For the First Time, Astronomers Have Observed A Star Eating Up A Planet

Clare Fitzgerald
Photo Credit: K. Miller / R. Hurt (Caltech/IPAC) CC BY-NC-ND 3.0
Photo Credit: K. Miller / R. Hurt (Caltech/IPAC) CC BY-NC-ND 3.0

For the first time ever, scientists and astronomers have captured footage of a star swallowing an entire planet. Writing in a study published to the journal Nature, the team, led by Kishalay De of the Massachusetts Institute of Technology, reveals that this very fate awaits the Earth.

View of the northern portion of the Aquila constellation
Aquila constellation. (Photo Credit: Alan Dyer / VW Pics / Universal Images Group / Getty Images)

According to the study, An infrared transient from a star engulfing a planet, the event was first noticed by De in May 2020 while he and his team were reviewing sky scans taken by the Palomar Observatory at the California Institute of Technology. For a year after, they did additional research to piece together an explanation as to what they’d witnessed.

The planet engulfment, as it’s known, occurred between 12,000 light-years from Earth, near the Aquila constellation. The star in question is believed to be around 10 billion years old. As they age and burn the remainder of their hydrogen fuel, these luminous spheres can grow as much as one million times their original size, eating up nearby planets and objects.

As the star expanded, it absorbed a nearby gas giant, which is said to have been around the size, if not bigger, than Jupiter. While astronomers have previously observed celestial bodies taking “nibbles” out of planets, this was the first time one was observed being completely consumed.

As the star swallowed the planet, the team noted a burst of light, followed by a stream of dust that appeared as cold infrared energy. This lasted for around a year after the star’s brightness diminished. After this, the bright sphere faded away. “We were seeing the end-stage of the swallowing,” De said in a press release.

“For decades, we’ve been able to see the before and after,” De shared. “Before, when the planets are still orbiting very close to their star, and after, when a planet has already been engulfed, and the star is giant. What we were missing was catching the star in the act, where you have a planet undergoing this fate in real-time. That’s what makes this discovery really exciting.”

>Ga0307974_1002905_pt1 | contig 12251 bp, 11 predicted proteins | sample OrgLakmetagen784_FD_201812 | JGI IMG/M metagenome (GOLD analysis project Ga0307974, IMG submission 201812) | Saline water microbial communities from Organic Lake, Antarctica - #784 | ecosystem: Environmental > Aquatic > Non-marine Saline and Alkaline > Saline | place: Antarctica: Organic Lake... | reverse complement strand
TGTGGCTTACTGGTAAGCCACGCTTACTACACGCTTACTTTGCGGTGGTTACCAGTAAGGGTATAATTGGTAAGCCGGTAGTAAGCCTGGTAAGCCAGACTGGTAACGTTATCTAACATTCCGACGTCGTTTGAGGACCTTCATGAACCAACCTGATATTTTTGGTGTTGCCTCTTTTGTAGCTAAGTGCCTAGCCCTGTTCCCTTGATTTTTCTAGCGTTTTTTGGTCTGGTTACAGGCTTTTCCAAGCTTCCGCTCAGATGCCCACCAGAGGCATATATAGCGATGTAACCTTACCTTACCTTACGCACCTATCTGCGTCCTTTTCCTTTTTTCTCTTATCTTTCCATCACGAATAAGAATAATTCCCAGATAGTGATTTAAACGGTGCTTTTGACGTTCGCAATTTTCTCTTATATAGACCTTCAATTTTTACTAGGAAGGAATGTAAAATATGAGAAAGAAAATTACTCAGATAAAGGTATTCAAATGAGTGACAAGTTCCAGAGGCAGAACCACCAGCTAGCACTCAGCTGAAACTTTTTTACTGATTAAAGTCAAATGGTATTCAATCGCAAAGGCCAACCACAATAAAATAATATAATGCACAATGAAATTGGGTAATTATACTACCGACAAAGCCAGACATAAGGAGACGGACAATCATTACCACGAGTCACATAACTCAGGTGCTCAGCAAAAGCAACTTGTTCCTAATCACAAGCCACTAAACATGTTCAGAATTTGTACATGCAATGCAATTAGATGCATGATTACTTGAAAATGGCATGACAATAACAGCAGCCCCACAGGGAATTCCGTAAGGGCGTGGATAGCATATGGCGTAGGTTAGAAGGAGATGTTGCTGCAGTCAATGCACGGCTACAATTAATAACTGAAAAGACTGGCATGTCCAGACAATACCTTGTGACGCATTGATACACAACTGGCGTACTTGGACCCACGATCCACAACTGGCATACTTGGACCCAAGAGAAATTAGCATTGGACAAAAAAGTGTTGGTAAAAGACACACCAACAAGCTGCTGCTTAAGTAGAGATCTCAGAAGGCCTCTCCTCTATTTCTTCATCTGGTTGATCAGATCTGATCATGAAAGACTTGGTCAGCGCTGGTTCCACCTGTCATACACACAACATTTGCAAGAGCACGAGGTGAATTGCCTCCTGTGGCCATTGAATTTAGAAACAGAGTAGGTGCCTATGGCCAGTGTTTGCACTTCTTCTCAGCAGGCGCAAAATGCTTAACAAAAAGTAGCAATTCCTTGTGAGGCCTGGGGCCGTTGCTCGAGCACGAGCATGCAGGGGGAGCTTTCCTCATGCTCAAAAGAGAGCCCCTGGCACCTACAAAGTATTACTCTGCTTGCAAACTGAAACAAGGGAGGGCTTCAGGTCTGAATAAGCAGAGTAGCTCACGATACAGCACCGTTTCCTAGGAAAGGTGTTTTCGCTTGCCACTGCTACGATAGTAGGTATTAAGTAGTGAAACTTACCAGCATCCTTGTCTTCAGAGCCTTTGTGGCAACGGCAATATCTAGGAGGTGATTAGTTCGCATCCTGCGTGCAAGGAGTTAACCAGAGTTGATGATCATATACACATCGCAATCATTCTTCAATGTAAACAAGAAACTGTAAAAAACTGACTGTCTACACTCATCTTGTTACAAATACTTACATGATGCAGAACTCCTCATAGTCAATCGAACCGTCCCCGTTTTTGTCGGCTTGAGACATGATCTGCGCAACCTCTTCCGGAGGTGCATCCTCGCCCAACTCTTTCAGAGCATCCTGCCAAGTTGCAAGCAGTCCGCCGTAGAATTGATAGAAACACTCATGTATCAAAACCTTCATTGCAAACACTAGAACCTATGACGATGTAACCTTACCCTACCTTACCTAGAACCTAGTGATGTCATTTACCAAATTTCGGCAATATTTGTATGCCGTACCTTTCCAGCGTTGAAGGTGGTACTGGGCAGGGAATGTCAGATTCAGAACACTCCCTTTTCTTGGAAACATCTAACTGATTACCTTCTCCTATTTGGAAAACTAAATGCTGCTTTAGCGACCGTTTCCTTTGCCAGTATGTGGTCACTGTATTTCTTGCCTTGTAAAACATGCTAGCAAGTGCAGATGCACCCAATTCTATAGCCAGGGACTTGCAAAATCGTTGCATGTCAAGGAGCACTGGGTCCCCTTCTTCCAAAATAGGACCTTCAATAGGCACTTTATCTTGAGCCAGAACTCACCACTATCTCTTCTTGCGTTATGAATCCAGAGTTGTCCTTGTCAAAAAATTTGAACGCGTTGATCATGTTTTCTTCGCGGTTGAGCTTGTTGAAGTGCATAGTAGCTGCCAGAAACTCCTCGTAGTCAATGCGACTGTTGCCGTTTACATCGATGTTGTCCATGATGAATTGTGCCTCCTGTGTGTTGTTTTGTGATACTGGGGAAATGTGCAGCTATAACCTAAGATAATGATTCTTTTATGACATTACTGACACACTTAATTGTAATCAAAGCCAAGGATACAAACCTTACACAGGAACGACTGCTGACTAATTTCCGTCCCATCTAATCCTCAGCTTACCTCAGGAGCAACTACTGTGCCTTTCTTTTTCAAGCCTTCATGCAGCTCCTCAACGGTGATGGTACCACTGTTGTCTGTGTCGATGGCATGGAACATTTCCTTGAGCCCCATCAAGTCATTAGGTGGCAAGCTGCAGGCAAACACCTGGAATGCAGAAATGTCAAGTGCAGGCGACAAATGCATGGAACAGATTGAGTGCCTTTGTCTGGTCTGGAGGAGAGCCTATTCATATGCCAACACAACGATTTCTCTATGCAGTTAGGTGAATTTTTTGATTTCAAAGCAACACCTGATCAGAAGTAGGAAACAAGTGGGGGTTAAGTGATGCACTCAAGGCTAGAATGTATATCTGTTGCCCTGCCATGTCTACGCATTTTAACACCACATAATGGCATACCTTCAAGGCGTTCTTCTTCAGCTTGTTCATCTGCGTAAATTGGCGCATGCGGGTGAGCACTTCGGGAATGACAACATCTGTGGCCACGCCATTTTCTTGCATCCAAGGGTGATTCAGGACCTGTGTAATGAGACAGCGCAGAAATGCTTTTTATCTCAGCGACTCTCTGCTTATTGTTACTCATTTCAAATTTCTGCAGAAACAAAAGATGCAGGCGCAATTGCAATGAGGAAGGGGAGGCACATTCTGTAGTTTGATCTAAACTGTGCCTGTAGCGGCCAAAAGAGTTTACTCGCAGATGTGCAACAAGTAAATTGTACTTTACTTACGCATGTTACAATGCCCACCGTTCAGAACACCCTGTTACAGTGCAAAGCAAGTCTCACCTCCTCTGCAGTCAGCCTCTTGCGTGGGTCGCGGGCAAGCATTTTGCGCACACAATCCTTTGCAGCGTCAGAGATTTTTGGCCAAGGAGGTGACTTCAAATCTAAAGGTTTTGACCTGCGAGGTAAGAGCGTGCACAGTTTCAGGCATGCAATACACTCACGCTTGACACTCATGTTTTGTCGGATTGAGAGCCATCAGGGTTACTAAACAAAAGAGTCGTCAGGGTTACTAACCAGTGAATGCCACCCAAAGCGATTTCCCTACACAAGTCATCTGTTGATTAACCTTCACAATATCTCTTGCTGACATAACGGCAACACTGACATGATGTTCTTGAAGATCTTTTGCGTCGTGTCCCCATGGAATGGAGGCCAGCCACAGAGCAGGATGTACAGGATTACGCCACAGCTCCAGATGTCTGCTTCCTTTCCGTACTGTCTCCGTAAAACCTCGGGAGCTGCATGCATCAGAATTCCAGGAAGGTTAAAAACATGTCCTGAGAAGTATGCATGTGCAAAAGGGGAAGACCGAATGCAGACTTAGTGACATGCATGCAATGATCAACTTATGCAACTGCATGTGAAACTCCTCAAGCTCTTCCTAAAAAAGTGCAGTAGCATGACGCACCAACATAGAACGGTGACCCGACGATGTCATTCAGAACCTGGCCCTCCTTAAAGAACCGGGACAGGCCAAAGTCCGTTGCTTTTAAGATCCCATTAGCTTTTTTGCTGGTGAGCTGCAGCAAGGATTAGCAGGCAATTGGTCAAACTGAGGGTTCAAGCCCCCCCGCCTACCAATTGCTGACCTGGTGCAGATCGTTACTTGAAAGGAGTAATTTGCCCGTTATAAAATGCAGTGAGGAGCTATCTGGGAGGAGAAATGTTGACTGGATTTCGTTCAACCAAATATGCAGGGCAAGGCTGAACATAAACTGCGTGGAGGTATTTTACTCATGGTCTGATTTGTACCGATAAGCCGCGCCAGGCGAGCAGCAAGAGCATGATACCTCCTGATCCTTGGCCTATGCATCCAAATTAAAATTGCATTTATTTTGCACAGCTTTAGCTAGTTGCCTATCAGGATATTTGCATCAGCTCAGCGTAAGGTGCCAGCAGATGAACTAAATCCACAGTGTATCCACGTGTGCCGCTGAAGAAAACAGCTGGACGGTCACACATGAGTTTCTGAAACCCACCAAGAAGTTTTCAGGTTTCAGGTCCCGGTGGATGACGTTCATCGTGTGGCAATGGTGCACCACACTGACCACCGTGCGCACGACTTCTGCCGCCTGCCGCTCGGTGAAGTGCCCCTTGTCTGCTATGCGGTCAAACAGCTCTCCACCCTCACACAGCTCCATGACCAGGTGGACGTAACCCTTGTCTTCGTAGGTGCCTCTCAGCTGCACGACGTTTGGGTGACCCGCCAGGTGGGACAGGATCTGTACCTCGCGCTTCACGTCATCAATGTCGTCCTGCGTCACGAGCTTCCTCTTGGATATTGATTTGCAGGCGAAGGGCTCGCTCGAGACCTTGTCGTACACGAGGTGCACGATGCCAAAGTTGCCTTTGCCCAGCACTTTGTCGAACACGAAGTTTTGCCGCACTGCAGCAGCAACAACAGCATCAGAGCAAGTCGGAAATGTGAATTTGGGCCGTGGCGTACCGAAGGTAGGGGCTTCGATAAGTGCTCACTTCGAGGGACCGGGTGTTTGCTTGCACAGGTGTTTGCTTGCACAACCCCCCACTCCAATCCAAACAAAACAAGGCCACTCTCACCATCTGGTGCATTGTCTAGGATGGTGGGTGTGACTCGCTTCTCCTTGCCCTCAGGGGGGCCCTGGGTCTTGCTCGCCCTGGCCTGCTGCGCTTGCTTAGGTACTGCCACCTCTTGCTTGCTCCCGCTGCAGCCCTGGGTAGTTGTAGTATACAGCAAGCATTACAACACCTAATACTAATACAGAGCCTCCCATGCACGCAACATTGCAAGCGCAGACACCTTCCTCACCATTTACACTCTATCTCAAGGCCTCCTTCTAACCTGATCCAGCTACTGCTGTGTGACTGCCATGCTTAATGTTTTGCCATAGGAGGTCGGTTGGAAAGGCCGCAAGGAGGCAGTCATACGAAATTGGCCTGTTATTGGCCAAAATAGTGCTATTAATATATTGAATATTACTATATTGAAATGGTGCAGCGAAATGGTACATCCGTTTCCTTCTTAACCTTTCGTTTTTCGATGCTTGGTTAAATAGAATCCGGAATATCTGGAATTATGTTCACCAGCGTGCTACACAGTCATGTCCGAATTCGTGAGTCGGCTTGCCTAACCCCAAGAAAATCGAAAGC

Artist's rendering of a star engulfing a planet
Artist’s rendering of a star engulfing a planet. (Photo Credit: K. Miller / R. Hurt / Caltech / IPAC CC BY-NC-ND 3.0)

According to De and his co-authors on the study, this serves as a preview of what Earth can expect once the sun turns into a red giant and swallows up its four inner planets, among them Venus and Mercury.

“We are seeing the future of the Earth,” he explaind in the media release. “If some other civilization was observing us from 10,000 light-years away while the sun was engulfing the Earth, they would see the sun suddenly brighten as it ejects some material, then form dust around it, before settling back to what it was.”

Thankfully, that’s not expected to occur for another five billion years.

Venus transiting over the sun
Venus transiting over the sun. (Photo Credit: SDO / NASA / Getty Images)

More from us: Woman Who Went Missing In Australian Bushland Survived 5 Days On Wine, Lollipops

The research that made the study possible was supported by NASA, the Heising-Simons Foundation and the US National Science Foundation.


Clare Fitzgerald is a Writer and Editor with eight years of experience in the online content sphere. Graduating with a Bachelor of Arts from King’s University College at Western University, her portfolio includes coverage of digital media, current affairs, history and true crime.

Among her accomplishments are being the Founder of the true crime blog, Stories of the Unsolved, which garners between 400,000 and 500,000 views annually, and a contributor for John Lordan’s Seriously Mysterious podcast. Prior to its hiatus, she also served as the Head of Content for UK YouTube publication, TenEighty Magazine.

In her spare time, Clare likes to play Pokemon GO and re-watch Heartland over and over (and over) again. She’ll also rave about her three Maltese dogs whenever she gets the chance.

Writing Portfolio
Stories of the Unsolved